The first solution described by Lazarus is a product from David Hirsh, made available through his new company, Transparency Labs. Hirsch is a
entrepreneur who came up with the business idea of the National Fine Print Repository (NFPR) which Lazarus calls “a sort of CliffsNotes for contracts.” Hirsch’s employees read and summarize contracts and write explanations so clearly that they can be understood by the average person with a ninth-grade reading level education. NFPR currently has approximately 2 ,000 contracts from banks, credit card issuers, cellphone companies and retirement accounts and will soon expand to include contracts with mortgage lenders, insurance providers, travel companies and software makers. The company is expected to go live in early 2012. Malibu, CA
Another solution is the joint effort of the AFL-CIO and the
, called NLC Invested, providing "working families … the financial basics for key moments in their lives, such as the arrival of a new baby or dealing with a foreclosed home." National Labor College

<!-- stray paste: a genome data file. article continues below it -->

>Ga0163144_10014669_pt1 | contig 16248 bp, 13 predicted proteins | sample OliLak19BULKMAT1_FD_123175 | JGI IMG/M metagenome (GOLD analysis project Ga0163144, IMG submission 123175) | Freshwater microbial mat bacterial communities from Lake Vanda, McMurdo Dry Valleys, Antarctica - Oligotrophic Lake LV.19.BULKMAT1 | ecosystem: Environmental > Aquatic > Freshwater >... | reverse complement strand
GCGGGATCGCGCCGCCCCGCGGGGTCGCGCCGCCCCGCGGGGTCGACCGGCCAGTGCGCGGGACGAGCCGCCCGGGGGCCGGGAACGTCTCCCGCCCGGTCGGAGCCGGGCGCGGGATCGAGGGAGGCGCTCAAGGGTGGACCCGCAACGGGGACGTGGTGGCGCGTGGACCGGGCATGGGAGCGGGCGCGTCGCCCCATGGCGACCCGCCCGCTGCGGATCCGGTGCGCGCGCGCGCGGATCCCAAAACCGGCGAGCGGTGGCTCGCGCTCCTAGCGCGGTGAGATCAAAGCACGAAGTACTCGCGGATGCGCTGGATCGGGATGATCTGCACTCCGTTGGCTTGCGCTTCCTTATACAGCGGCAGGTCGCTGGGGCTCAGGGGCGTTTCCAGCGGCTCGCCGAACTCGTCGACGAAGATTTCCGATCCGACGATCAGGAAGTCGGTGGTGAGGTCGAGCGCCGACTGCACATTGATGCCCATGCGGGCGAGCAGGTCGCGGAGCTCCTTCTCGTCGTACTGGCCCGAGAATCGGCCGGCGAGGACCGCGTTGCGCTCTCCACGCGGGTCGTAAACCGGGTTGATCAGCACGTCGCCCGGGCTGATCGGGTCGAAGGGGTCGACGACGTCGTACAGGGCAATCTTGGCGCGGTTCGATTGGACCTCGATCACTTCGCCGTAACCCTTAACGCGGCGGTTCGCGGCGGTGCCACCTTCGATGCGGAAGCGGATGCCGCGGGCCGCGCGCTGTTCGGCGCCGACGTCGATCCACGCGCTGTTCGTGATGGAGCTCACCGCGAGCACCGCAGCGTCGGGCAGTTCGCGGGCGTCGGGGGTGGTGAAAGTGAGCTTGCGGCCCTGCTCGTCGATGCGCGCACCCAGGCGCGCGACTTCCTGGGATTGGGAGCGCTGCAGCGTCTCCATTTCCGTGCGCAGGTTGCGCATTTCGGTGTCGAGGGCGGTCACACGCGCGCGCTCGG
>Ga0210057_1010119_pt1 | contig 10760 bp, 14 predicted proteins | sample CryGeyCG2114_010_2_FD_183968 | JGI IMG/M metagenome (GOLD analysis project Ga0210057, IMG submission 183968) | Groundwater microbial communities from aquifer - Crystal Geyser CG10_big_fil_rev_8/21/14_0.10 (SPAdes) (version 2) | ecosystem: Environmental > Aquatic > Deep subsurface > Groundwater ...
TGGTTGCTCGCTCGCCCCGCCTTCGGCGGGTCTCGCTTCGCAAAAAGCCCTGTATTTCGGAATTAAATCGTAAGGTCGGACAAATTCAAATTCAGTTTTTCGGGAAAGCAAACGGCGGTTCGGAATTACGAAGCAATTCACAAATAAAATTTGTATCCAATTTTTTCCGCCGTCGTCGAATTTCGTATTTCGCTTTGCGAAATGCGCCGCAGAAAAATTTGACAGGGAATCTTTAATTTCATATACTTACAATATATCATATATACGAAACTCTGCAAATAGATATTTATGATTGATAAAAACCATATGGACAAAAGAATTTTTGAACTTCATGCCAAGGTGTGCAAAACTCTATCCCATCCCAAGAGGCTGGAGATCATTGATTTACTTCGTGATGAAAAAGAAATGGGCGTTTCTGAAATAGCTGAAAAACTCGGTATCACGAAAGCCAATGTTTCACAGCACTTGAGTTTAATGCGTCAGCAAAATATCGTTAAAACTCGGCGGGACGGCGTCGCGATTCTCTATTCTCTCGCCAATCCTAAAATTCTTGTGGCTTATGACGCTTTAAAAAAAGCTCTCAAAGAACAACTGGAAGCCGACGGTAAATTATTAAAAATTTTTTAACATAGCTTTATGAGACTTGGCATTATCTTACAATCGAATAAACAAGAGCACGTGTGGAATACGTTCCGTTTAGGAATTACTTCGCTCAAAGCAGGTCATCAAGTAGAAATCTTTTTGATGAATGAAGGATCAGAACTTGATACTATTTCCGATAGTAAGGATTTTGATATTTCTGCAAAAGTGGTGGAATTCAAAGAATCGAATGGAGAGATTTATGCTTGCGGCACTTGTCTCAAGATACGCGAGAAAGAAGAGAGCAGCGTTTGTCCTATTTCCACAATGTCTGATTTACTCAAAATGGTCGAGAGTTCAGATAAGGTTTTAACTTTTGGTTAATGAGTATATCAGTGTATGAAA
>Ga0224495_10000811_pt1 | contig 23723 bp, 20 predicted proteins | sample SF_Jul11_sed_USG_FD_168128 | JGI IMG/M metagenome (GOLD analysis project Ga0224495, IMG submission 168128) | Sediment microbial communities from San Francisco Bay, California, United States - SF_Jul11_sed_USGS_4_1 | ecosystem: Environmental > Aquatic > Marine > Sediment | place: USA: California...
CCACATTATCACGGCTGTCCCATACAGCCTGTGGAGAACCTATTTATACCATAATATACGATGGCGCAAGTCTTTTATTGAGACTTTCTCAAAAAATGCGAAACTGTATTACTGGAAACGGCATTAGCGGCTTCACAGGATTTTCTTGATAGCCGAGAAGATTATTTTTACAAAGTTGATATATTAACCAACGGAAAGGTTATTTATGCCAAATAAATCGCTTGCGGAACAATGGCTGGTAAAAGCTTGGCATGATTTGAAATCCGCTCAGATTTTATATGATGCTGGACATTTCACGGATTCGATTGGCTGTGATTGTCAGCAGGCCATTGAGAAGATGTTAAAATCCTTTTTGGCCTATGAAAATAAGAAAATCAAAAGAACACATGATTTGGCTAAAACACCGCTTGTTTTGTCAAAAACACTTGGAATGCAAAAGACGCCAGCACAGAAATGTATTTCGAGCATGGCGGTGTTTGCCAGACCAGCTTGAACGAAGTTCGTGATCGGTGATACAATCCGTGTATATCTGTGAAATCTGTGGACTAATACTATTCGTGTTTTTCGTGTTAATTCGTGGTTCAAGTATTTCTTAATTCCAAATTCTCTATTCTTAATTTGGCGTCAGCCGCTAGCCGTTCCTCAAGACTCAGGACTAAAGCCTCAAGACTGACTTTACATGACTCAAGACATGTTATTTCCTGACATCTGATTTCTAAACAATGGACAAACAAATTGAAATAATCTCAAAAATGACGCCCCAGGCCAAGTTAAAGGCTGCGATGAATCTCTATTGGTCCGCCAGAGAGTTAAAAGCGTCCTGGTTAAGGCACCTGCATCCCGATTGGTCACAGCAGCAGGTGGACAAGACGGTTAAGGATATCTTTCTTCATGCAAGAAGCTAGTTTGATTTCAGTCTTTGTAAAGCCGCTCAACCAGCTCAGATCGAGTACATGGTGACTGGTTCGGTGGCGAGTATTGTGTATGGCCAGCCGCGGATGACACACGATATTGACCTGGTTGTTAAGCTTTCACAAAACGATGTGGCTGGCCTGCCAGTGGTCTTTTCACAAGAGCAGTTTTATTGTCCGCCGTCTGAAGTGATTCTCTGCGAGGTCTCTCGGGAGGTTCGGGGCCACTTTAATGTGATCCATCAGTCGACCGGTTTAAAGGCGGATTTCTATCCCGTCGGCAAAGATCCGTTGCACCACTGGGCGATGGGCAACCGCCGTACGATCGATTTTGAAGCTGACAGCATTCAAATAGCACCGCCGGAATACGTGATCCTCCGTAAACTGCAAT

Both companies are focused on providing plain English, simple and straight-forward explanations for the confusing, small print, legalese gibberish that passes today as legal disclaimers which nobody either reads or understands.
The interesting question is, “Are these tool more valuable to consumers or to corporations who are paying expensive lawyers today to conjure up this gibberish?” Clearly, the NFPR is a valuable resource to the Consumer Financial Protection Bureau. What if the NFPR became a resource for lawyers, finally teaching them how to write plain, simple and straight-forward English explanations of legal concepts? Talk about value!